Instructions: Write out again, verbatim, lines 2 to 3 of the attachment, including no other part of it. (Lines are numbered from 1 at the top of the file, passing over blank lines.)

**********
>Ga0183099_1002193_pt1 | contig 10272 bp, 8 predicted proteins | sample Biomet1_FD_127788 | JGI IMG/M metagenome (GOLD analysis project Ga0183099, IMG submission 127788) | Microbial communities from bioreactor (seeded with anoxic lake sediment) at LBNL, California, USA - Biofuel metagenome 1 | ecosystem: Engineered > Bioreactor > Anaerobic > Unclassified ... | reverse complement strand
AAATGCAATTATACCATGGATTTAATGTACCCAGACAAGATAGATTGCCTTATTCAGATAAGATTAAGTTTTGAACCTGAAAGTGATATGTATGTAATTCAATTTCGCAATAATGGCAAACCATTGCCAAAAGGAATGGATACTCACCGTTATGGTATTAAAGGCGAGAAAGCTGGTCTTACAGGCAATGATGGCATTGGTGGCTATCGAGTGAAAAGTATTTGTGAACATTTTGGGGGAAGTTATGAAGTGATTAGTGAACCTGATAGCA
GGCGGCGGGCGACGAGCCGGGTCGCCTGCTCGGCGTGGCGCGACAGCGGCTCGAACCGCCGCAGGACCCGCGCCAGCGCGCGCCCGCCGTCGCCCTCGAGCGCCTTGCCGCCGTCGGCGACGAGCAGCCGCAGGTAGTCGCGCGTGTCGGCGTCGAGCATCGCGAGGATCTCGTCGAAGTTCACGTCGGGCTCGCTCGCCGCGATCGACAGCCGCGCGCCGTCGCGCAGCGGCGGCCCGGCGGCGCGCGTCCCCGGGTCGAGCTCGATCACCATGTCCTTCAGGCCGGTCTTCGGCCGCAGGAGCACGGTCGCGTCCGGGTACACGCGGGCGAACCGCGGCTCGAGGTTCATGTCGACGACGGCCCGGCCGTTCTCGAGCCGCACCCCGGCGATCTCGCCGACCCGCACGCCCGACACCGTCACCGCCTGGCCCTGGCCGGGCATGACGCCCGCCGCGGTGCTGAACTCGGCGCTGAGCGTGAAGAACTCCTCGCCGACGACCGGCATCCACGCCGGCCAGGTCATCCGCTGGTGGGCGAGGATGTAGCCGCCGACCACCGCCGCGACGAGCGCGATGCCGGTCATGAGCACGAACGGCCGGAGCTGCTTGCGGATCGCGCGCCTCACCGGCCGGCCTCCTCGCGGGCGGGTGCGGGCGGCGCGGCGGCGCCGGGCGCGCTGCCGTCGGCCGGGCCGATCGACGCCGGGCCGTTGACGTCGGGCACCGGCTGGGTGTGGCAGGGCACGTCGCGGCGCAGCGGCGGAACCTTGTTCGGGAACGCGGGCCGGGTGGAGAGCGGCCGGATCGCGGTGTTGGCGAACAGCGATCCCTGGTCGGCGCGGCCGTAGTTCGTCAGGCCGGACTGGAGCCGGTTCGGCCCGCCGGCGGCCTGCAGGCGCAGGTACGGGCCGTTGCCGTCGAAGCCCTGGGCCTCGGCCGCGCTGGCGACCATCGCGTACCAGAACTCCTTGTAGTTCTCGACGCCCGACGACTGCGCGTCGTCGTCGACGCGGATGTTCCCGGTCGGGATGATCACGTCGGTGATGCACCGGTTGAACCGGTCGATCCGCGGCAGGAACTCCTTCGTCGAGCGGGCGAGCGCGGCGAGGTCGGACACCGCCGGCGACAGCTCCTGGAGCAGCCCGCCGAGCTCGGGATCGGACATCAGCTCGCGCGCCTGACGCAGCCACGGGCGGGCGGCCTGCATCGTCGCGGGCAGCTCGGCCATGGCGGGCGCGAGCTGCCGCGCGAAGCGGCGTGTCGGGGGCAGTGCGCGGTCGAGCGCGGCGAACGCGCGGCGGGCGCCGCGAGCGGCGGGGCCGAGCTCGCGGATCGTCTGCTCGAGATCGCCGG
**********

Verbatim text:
AAATGCAATTATACCATGGATTTAATGTACCCAGACAAGATAGATTGCCTTATTCAGATAAGATTAAGTTTTGAACCTGAAAGTGATATGTATGTAATTCAATTTCGCAATAATGGCAAACCATTGCCAAAAGGAATGGATACTCACCGTTATGGTATTAAAGGCGAGAAAGCTGGTCTTACAGGCAATGATGGCATTGGTGGCTATCGAGTGAAAAGTATTTGTGAACATTTTGGGGGAAGTTATGAAGTGATTAGTGAACCTGATAGCA
GGCGGCGGGCGACGAGCCGGGTCGCCTGCTCGGCGTGGCGCGACAGCGGCTCGAACCGCCGCAGGACCCGCGCCAGCGCGCGCCCGCCGTCGCCCTCGAGCGCCTTGCCGCCGTCGGCGACGAGCAGCCGCAGGTAGTCGCGCGTGTCGGCGTCGAGCATCGCGAGGATCTCGTCGAAGTTCACGTCGGGCTCGCTCGCCGCGATCGACAGCCGCGCGCCGTCGCGCAGCGGCGGCCCGGCGGCGCGCGTCCCCGGGTCGAGCTCGATCACCATGTCCTTCAGGCCGGTCTTCGGCCGCAGGAGCACGGTCGCGTCCGGGTACACGCGGGCGAACCGCGGCTCGAGGTTCATGTCGACGACGGCCCGGCCGTTCTCGAGCCGCACCCCGGCGATCTCGCCGACCCGCACGCCCGACACCGTCACCGCCTGGCCCTGGCCGGGCATGACGCCCGCCGCGGTGCTGAACTCGGCGCTGAGCGTGAAGAACTCCTCGCCGACGACCGGCATCCACGCCGGCCAGGTCATCCGCTGGTGGGCGAGGATGTAGCCGCCGACCACCGCCGCGACGAGCGCGATGCCGGTCATGAGCACGAACGGCCGGAGCTGCTTGCGGATCGCGCGCCTCACCGGCCGGCCTCCTCGCGGGCGGGTGCGGGCGGCGCGGCGGCGCCGGGCGCGCTGCCGTCGGCCGGGCCGATCGACGCCGGGCCGTTGACGTCGGGCACCGGCTGGGTGTGGCAGGGCACGTCGCGGCGCAGCGGCGGAACCTTGTTCGGGAACGCGGGCCGGGTGGAGAGCGGCCGGATCGCGGTGTTGGCGAACAGCGATCCCTGGTCGGCGCGGCCGTAGTTCGTCAGGCCGGACTGGAGCCGGTTCGGCCCGCCGGCGGCCTGCAGGCGCAGGTACGGGCCGTTGCCGTCGAAGCCCTGGGCCTCGGCCGCGCTGGCGACCATCGCGTACCAGAACTCCTTGTAGTTCTCGACGCCCGACGACTGCGCGTCGTCGTCGACGCGGATGTTCCCGGTCGGGATGATCACGTCGGTGATGCACCGGTTGAACCGGTCGATCCGCGGCAGGAACTCCTTCGTCGAGCGGGCGAGCGCGGCGAGGTCGGACACCGCCGGCGACAGCTCCTGGAGCAGCCCGCCGAGCTCGGGATCGGACATCAGCTCGCGCGCCTGACGCAGCCACGGGCGGGCGGCCTGCATCGTCGCGGGCAGCTCGGCCATGGCGGGCGCGAGCTGCCGCGCGAAGCGGCGTGTCGGGGGCAGTGCGCGGTCGAGCGCGGCGAACGCGCGGCGGGCGCCGCGAGCGGCGGGGCCGAGCTCGCGGATCGTCTGCTCGAGATCGCCGG